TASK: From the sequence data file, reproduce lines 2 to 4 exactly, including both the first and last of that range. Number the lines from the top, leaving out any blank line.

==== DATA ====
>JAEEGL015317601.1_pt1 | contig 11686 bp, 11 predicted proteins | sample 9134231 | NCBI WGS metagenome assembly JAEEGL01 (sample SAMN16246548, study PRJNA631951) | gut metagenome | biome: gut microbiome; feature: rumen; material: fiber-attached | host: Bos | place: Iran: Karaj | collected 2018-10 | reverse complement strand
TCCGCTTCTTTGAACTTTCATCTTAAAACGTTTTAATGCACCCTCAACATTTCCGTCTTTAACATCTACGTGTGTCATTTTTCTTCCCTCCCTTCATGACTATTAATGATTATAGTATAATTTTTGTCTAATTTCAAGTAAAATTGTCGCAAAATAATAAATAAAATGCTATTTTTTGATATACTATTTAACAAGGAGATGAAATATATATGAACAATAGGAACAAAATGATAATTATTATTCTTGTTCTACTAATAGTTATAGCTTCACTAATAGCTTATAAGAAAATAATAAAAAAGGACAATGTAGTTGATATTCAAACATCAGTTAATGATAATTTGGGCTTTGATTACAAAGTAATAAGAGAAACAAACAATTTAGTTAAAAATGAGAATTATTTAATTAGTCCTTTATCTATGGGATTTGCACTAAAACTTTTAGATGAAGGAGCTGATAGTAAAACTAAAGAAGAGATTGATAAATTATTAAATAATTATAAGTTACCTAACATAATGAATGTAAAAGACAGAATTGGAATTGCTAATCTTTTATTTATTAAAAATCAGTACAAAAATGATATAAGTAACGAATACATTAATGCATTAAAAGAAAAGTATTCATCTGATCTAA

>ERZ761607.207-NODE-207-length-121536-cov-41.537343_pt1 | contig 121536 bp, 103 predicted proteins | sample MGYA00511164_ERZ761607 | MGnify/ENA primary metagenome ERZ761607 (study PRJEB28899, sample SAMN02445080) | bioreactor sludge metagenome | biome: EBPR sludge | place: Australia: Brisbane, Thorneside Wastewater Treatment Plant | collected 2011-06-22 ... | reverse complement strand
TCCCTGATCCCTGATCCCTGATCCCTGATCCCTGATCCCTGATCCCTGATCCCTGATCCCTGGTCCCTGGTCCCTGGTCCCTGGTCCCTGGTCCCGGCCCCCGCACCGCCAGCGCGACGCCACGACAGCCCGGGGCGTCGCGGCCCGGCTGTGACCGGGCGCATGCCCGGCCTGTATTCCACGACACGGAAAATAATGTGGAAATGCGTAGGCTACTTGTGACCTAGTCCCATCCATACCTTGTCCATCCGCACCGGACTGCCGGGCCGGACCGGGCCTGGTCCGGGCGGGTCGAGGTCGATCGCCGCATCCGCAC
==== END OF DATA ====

TCCGCTTCTTTGAACTTTCATCTTAAAACGTTTTAATGCACCCTCAACATTTCCGTCTTTAACATCTACGTGTGTCATTTTTCTTCCCTCCCTTCATGACTATTAATGATTATAGTATAATTTTTGTCTAATTTCAAGTAAAATTGTCGCAAAATAATAAATAAAATGCTATTTTTTGATATACTATTTAACAAGGAGATGAAATATATATGAACAATAGGAACAAAATGATAATTATTATTCTTGTTCTACTAATAGTTATAGCTTCACTAATAGCTTATAAGAAAATAATAAAAAAGGACAATGTAGTTGATATTCAAACATCAGTTAATGATAATTTGGGCTTTGATTACAAAGTAATAAGAGAAACAAACAATTTAGTTAAAAATGAGAATTATTTAATTAGTCCTTTATCTATGGGATTTGCACTAAAACTTTTAGATGAAGGAGCTGATAGTAAAACTAAAGAAGAGATTGATAAATTATTAAATAATTATAAGTTACCTAACATAATGAATGTAAAAGACAGAATTGGAATTGCTAATCTTTTATTTATTAAAAATCAGTACAAAAATGATATAAGTAACGAATACATTAATGCATTAAAAGAAAAGTATTCATCTGATCTAA

>ERZ761607.207-NODE-207-length-121536-cov-41.537343_pt1 | contig 121536 bp, 103 predicted proteins | sample MGYA00511164_ERZ761607 | MGnify/ENA primary metagenome ERZ761607 (study PRJEB28899, sample SAMN02445080) | bioreactor sludge metagenome | biome: EBPR sludge | place: Australia: Brisbane, Thorneside Wastewater Treatment Plant | collected 2011-06-22 ... | reverse complement strand
TCCCTGATCCCTGATCCCTGATCCCTGATCCCTGATCCCTGATCCCTGATCCCTGATCCCTGGTCCCTGGTCCCTGGTCCCTGGTCCCTGGTCCCGGCCCCCGCACCGCCAGCGCGACGCCACGACAGCCCGGGGCGTCGCGGCCCGGCTGTGACCGGGCGCATGCCCGGCCTGTATTCCACGACACGGAAAATAATGTGGAAATGCGTAGGCTACTTGTGACCTAGTCCCATCCATACCTTGTCCATCCGCACCGGACTGCCGGGCCGGACCGGGCCTGGTCCGGGCGGGTCGAGGTCGATCGCCGCATCCGCAC